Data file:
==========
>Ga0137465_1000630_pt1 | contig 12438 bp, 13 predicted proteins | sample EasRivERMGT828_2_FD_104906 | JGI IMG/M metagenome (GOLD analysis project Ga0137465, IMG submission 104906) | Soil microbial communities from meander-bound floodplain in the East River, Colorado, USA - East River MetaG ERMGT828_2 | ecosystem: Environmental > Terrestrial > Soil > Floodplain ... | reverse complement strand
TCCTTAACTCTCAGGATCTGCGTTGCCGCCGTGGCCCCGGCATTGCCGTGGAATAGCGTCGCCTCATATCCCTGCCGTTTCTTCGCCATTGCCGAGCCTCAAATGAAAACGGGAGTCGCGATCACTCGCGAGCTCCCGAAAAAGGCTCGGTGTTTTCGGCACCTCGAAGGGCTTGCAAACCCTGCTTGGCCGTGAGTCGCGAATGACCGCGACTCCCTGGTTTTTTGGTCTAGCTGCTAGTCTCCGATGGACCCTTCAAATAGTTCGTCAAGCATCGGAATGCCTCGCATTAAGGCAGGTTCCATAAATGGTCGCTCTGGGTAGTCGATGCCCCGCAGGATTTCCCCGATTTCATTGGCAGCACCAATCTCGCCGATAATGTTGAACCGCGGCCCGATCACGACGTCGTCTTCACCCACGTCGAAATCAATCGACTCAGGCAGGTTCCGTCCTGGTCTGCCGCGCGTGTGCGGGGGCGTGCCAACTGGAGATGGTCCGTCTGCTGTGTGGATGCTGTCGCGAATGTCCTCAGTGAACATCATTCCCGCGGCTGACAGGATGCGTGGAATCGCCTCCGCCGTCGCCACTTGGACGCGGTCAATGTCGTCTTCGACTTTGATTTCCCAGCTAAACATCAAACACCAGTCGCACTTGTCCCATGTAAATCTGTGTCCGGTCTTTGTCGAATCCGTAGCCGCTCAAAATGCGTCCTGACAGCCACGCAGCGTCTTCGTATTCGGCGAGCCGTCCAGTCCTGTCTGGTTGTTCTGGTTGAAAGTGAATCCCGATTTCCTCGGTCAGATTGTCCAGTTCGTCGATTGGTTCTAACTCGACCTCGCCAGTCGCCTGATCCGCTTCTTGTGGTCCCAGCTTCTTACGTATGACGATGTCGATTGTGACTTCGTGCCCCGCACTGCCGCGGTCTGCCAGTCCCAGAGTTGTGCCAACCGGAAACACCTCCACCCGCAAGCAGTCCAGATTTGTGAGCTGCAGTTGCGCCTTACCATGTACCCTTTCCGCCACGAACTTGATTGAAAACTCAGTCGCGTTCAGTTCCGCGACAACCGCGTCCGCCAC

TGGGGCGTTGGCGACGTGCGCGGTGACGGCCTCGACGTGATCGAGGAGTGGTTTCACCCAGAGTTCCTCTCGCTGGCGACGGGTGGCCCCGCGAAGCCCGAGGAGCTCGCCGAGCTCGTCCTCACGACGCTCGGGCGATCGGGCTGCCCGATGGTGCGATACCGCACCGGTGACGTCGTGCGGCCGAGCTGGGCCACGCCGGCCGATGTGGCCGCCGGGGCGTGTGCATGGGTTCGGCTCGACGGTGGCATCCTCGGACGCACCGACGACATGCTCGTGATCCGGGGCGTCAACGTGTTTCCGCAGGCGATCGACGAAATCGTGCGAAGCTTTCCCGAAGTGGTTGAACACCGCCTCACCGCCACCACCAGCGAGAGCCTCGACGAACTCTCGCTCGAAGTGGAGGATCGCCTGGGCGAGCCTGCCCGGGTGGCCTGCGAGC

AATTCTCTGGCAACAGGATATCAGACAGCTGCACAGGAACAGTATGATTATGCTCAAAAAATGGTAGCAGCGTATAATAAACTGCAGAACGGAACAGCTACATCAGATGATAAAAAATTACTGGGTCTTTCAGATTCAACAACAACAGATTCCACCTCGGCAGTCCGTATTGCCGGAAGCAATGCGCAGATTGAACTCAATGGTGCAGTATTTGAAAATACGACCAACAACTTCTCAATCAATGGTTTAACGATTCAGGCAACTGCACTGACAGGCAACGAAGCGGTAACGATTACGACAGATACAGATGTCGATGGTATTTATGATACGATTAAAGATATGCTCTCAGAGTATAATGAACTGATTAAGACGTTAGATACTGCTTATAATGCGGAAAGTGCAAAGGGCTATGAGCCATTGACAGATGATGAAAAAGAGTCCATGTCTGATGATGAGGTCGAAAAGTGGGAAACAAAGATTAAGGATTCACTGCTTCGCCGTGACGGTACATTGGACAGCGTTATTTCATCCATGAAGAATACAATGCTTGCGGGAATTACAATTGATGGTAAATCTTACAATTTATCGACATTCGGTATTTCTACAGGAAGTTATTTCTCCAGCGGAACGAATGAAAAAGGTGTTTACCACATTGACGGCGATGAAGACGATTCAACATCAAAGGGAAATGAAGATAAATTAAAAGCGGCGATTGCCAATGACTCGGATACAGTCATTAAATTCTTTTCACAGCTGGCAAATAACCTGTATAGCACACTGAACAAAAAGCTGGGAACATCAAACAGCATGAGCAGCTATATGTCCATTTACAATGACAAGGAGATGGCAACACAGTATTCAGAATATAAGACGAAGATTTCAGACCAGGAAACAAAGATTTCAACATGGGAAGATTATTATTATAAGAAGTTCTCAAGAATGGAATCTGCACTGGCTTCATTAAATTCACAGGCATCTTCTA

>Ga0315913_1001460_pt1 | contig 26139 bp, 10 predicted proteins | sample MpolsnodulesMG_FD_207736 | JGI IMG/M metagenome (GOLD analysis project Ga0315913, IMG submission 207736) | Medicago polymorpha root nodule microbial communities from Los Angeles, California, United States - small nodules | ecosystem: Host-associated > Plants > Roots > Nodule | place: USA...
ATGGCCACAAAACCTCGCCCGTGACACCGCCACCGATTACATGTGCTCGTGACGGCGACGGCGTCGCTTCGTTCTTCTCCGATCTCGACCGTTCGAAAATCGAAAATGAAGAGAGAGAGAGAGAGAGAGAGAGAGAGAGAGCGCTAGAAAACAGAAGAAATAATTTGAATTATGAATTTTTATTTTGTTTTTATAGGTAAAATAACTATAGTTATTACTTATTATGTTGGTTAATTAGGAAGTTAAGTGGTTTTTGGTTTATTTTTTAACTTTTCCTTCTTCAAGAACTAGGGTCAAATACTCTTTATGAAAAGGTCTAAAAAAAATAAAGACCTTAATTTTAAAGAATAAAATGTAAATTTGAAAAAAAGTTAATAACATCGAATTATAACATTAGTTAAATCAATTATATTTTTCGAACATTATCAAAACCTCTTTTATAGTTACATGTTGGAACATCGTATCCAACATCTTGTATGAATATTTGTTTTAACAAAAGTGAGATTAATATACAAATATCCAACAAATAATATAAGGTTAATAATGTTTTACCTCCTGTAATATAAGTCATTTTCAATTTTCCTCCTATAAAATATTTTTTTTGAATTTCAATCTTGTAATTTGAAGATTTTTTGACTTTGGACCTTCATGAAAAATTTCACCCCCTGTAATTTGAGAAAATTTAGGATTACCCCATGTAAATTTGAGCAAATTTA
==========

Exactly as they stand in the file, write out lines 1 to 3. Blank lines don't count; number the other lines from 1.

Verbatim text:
>Ga0137465_1000630_pt1 | contig 12438 bp, 13 predicted proteins | sample EasRivERMGT828_2_FD_104906 | JGI IMG/M metagenome (GOLD analysis project Ga0137465, IMG submission 104906) | Soil microbial communities from meander-bound floodplain in the East River, Colorado, USA - East River MetaG ERMGT828_2 | ecosystem: Environmental > Terrestrial > Soil > Floodplain ... | reverse complement strand
TCCTTAACTCTCAGGATCTGCGTTGCCGCCGTGGCCCCGGCATTGCCGTGGAATAGCGTCGCCTCATATCCCTGCCGTTTCTTCGCCATTGCCGAGCCTCAAATGAAAACGGGAGTCGCGATCACTCGCGAGCTCCCGAAAAAGGCTCGGTGTTTTCGGCACCTCGAAGGGCTTGCAAACCCTGCTTGGCCGTGAGTCGCGAATGACCGCGACTCCCTGGTTTTTTGGTCTAGCTGCTAGTCTCCGATGGACCCTTCAAATAGTTCGTCAAGCATCGGAATGCCTCGCATTAAGGCAGGTTCCATAAATGGTCGCTCTGGGTAGTCGATGCCCCGCAGGATTTCCCCGATTTCATTGGCAGCACCAATCTCGCCGATAATGTTGAACCGCGGCCCGATCACGACGTCGTCTTCACCCACGTCGAAATCAATCGACTCAGGCAGGTTCCGTCCTGGTCTGCCGCGCGTGTGCGGGGGCGTGCCAACTGGAGATGGTCCGTCTGCTGTGTGGATGCTGTCGCGAATGTCCTCAGTGAACATCATTCCCGCGGCTGACAGGATGCGTGGAATCGCCTCCGCCGTCGCCACTTGGACGCGGTCAATGTCGTCTTCGACTTTGATTTCCCAGCTAAACATCAAACACCAGTCGCACTTGTCCCATGTAAATCTGTGTCCGGTCTTTGTCGAATCCGTAGCCGCTCAAAATGCGTCCTGACAGCCACGCAGCGTCTTCGTATTCGGCGAGCCGTCCAGTCCTGTCTGGTTGTTCTGGTTGAAAGTGAATCCCGATTTCCTCGGTCAGATTGTCCAGTTCGTCGATTGGTTCTAACTCGACCTCGCCAGTCGCCTGATCCGCTTCTTGTGGTCCCAGCTTCTTACGTATGACGATGTCGATTGTGACTTCGTGCCCCGCACTGCCGCGGTCTGCCAGTCCCAGAGTTGTGCCAACCGGAAACACCTCCACCCGCAAGCAGTCCAGATTTGTGAGCTGCAGTTGCGCCTTACCATGTACCCTTTCCGCCACGAACTTGATTGAAAACTCAGTCGCGTTCAGTTCCGCGACAACCGCGTCCGCCAC

TGGGGCGTTGGCGACGTGCGCGGTGACGGCCTCGACGTGATCGAGGAGTGGTTTCACCCAGAGTTCCTCTCGCTGGCGACGGGTGGCCCCGCGAAGCCCGAGGAGCTCGCCGAGCTCGTCCTCACGACGCTCGGGCGATCGGGCTGCCCGATGGTGCGATACCGCACCGGTGACGTCGTGCGGCCGAGCTGGGCCACGCCGGCCGATGTGGCCGCCGGGGCGTGTGCATGGGTTCGGCTCGACGGTGGCATCCTCGGACGCACCGACGACATGCTCGTGATCCGGGGCGTCAACGTGTTTCCGCAGGCGATCGACGAAATCGTGCGAAGCTTTCCCGAAGTGGTTGAACACCGCCTCACCGCCACCACCAGCGAGAGCCTCGACGAACTCTCGCTCGAAGTGGAGGATCGCCTGGGCGAGCCTGCCCGGGTGGCCTGCGAGC